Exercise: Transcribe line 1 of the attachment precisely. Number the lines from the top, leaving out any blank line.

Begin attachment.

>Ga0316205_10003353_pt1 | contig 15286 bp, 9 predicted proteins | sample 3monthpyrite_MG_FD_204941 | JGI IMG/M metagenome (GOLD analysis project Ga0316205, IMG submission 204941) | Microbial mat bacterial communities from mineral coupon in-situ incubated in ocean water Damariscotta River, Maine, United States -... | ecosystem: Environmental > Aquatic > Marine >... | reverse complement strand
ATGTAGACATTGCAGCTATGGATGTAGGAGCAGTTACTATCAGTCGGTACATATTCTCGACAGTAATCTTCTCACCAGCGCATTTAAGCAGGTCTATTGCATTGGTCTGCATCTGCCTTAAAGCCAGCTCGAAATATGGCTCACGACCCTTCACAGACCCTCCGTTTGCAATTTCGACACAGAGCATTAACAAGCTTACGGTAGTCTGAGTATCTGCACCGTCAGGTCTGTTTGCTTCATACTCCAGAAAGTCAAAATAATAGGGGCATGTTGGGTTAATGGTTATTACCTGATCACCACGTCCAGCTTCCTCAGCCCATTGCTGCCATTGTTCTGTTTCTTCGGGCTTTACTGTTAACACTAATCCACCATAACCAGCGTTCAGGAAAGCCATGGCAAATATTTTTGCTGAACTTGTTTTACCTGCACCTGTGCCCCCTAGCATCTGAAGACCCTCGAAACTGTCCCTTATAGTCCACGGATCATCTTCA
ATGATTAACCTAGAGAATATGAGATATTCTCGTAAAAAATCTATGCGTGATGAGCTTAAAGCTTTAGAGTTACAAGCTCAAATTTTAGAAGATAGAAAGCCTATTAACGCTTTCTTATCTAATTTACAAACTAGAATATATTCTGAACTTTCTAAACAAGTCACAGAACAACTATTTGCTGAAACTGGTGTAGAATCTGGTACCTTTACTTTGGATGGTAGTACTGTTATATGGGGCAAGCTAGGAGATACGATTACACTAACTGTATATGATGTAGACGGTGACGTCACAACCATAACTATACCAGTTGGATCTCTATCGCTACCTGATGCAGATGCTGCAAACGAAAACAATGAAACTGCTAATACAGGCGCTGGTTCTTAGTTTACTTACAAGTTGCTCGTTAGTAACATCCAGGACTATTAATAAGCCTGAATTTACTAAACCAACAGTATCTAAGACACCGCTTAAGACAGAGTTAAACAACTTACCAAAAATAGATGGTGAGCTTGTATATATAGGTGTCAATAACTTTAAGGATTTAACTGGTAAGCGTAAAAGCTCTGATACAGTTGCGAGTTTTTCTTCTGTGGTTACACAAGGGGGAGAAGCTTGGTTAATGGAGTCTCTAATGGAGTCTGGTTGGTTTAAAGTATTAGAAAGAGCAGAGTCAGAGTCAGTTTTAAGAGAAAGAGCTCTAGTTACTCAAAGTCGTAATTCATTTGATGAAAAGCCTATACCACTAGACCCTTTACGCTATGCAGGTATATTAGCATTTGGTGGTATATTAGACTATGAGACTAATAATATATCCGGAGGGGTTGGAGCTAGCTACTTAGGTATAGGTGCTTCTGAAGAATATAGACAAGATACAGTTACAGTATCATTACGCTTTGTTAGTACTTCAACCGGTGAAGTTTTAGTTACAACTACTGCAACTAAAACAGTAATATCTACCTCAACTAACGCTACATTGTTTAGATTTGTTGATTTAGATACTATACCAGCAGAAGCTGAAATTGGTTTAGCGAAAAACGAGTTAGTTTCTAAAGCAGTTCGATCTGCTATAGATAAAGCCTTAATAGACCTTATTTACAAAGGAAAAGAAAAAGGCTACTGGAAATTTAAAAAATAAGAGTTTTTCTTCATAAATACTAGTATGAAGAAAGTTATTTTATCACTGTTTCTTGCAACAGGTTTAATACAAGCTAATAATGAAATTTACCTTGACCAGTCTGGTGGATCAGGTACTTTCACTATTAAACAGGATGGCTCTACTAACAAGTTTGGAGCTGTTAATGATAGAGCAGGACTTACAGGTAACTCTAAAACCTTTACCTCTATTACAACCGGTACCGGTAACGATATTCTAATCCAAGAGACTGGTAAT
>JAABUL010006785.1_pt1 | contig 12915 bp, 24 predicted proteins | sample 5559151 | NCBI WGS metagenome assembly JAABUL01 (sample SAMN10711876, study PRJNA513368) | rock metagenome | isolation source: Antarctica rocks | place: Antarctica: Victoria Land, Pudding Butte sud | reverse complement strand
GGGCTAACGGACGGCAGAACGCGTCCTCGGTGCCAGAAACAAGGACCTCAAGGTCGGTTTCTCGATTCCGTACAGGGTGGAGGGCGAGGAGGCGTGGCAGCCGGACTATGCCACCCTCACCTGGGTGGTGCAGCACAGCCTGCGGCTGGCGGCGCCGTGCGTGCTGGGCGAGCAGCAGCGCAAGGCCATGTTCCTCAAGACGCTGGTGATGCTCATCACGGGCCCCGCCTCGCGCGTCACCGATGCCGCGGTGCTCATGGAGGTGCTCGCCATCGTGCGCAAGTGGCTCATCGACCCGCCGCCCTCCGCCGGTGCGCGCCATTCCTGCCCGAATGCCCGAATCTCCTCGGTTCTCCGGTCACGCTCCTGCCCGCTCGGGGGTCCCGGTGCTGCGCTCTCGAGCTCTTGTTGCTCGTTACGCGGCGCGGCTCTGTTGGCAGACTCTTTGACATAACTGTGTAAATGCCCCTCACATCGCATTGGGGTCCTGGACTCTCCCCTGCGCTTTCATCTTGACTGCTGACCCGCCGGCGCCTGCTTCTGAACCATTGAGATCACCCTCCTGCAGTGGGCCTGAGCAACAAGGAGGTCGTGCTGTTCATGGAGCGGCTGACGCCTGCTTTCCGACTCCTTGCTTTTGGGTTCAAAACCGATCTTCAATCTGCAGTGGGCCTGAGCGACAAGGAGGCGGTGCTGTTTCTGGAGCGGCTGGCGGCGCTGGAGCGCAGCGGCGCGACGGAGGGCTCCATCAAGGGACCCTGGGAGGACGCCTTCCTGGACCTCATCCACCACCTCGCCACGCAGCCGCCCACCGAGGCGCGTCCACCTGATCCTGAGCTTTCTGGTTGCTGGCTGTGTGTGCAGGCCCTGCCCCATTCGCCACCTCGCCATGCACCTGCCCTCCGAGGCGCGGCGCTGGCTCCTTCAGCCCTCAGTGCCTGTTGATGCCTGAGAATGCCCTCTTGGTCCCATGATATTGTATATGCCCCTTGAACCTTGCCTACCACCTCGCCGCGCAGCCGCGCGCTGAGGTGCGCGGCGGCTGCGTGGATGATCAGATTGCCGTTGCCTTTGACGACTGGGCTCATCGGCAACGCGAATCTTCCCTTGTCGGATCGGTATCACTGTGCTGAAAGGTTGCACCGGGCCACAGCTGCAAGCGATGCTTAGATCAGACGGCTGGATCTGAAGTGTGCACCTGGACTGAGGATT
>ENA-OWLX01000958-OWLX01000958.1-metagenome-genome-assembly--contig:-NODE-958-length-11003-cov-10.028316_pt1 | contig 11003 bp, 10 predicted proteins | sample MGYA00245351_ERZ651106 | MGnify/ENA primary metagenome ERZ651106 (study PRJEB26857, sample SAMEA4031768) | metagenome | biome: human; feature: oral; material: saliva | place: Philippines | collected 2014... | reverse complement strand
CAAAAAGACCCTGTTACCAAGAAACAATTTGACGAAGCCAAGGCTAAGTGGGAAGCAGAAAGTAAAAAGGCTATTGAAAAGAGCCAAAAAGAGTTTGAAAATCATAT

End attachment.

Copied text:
>Ga0316205_10003353_pt1 | contig 15286 bp, 9 predicted proteins | sample 3monthpyrite_MG_FD_204941 | JGI IMG/M metagenome (GOLD analysis project Ga0316205, IMG submission 204941) | Microbial mat bacterial communities from mineral coupon in-situ incubated in ocean water Damariscotta River, Maine, United States -... | ecosystem: Environmental > Aquatic > Marine >... | reverse complement strand